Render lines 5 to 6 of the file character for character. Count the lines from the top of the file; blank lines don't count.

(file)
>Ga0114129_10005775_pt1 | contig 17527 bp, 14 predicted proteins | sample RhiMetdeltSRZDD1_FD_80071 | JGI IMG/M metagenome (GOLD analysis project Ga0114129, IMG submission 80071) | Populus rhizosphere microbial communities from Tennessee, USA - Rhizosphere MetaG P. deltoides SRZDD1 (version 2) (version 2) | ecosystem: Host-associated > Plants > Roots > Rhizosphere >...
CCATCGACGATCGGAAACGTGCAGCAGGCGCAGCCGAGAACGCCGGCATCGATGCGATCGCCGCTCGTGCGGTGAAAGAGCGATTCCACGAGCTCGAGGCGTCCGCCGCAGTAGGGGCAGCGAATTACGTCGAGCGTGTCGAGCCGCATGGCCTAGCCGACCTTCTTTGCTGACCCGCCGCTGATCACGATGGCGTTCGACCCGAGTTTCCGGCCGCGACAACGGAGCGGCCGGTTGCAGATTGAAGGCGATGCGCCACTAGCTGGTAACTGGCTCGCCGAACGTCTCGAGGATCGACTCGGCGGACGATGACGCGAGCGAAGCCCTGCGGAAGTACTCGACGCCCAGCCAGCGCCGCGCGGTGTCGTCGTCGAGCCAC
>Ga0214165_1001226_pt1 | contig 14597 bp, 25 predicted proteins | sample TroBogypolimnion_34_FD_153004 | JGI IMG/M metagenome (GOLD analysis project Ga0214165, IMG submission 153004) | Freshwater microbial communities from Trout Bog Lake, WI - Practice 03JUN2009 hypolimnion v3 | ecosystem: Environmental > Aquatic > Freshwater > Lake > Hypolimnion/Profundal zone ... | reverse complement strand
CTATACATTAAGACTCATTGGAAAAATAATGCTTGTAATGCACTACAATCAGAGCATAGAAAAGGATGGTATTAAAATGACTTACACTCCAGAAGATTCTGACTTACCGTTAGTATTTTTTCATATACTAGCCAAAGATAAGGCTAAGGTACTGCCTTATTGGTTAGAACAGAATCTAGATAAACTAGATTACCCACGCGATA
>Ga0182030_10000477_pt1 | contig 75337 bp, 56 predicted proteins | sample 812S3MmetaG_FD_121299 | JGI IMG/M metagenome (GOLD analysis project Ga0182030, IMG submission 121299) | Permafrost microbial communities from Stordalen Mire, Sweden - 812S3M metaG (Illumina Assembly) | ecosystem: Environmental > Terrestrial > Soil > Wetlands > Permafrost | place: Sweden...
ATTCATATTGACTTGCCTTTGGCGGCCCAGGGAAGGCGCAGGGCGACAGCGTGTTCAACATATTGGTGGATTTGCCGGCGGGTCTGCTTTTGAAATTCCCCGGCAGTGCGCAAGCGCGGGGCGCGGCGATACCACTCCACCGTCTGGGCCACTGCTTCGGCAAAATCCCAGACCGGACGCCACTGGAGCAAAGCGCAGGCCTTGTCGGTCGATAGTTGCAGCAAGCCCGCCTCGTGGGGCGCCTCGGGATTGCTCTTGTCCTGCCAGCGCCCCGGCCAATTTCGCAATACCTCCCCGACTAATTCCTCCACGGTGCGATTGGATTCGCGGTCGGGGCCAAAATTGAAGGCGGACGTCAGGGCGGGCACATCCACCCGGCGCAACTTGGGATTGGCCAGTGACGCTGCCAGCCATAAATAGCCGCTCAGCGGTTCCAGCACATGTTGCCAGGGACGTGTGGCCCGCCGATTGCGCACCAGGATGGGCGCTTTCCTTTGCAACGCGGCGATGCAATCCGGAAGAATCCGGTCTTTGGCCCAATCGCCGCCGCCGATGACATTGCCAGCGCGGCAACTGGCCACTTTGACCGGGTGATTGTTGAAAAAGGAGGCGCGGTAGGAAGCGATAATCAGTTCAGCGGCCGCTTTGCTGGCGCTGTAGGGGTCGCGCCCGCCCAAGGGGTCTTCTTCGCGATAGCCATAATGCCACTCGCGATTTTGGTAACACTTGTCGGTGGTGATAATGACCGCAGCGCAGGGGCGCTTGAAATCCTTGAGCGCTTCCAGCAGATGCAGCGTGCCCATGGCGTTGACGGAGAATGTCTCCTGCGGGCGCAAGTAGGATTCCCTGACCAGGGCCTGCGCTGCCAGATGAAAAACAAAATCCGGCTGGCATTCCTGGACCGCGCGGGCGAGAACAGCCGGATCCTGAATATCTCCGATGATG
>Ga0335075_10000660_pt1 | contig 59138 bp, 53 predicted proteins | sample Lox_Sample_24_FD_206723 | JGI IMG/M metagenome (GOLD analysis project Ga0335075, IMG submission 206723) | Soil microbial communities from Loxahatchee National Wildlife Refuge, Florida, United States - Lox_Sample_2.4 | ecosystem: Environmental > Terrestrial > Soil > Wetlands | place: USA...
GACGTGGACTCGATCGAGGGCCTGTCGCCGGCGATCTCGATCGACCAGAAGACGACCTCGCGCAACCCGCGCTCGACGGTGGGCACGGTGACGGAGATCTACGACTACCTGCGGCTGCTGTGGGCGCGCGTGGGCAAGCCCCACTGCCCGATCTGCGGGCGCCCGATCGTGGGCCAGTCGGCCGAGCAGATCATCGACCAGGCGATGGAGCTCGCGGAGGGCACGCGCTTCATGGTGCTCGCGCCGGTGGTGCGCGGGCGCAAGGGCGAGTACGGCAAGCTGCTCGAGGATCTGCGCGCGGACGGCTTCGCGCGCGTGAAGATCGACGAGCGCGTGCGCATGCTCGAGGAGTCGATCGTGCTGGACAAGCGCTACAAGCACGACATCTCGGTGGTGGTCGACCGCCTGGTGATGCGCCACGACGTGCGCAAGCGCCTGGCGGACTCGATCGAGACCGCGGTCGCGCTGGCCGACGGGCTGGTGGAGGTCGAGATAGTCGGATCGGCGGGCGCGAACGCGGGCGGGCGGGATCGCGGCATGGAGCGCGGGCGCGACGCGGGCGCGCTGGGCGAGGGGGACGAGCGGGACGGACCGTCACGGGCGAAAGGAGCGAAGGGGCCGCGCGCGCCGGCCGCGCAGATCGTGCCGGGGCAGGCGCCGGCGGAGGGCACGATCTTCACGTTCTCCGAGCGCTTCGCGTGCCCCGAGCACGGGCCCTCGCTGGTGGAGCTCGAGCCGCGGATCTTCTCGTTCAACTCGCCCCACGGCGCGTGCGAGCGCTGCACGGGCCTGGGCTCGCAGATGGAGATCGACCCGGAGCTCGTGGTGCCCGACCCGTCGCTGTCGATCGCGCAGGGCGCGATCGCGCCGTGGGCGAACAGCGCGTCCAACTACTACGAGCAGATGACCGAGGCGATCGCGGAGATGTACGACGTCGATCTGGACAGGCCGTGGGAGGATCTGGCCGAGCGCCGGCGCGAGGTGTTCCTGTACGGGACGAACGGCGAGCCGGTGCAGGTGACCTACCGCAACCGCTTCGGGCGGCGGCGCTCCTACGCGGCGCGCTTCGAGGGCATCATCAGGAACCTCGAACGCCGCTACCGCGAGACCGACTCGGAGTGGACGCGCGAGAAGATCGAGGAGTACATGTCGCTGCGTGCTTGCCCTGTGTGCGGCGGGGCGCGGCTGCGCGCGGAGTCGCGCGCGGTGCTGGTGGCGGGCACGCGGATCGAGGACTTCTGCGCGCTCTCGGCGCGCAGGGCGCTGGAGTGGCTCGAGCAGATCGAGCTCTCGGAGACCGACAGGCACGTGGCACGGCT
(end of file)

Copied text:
>Ga0182030_10000477_pt1 | contig 75337 bp, 56 predicted proteins | sample 812S3MmetaG_FD_121299 | JGI IMG/M metagenome (GOLD analysis project Ga0182030, IMG submission 121299) | Permafrost microbial communities from Stordalen Mire, Sweden - 812S3M metaG (Illumina Assembly) | ecosystem: Environmental > Terrestrial > Soil > Wetlands > Permafrost | place: Sweden...
ATTCATATTGACTTGCCTTTGGCGGCCCAGGGAAGGCGCAGGGCGACAGCGTGTTCAACATATTGGTGGATTTGCCGGCGGGTCTGCTTTTGAAATTCCCCGGCAGTGCGCAAGCGCGGGGCGCGGCGATACCACTCCACCGTCTGGGCCACTGCTTCGGCAAAATCCCAGACCGGACGCCACTGGAGCAAAGCGCAGGCCTTGTCGGTCGATAGTTGCAGCAAGCCCGCCTCGTGGGGCGCCTCGGGATTGCTCTTGTCCTGCCAGCGCCCCGGCCAATTTCGCAATACCTCCCCGACTAATTCCTCCACGGTGCGATTGGATTCGCGGTCGGGGCCAAAATTGAAGGCGGACGTCAGGGCGGGCACATCCACCCGGCGCAACTTGGGATTGGCCAGTGACGCTGCCAGCCATAAATAGCCGCTCAGCGGTTCCAGCACATGTTGCCAGGGACGTGTGGCCCGCCGATTGCGCACCAGGATGGGCGCTTTCCTTTGCAACGCGGCGATGCAATCCGGAAGAATCCGGTCTTTGGCCCAATCGCCGCCGCCGATGACATTGCCAGCGCGGCAACTGGCCACTTTGACCGGGTGATTGTTGAAAAAGGAGGCGCGGTAGGAAGCGATAATCAGTTCAGCGGCCGCTTTGCTGGCGCTGTAGGGGTCGCGCCCGCCCAAGGGGTCTTCTTCGCGATAGCCATAATGCCACTCGCGATTTTGGTAACACTTGTCGGTGGTGATAATGACCGCAGCGCAGGGGCGCTTGAAATCCTTGAGCGCTTCCAGCAGATGCAGCGTGCCCATGGCGTTGACGGAGAATGTCTCCTGCGGGCGCAAGTAGGATTCCCTGACCAGGGCCTGCGCTGCCAGATGAAAAACAAAATCCGGCTGGCATTCCTGGACCGCGCGGGCGAGAACAGCCGGATCCTGAATATCTCCGATGATG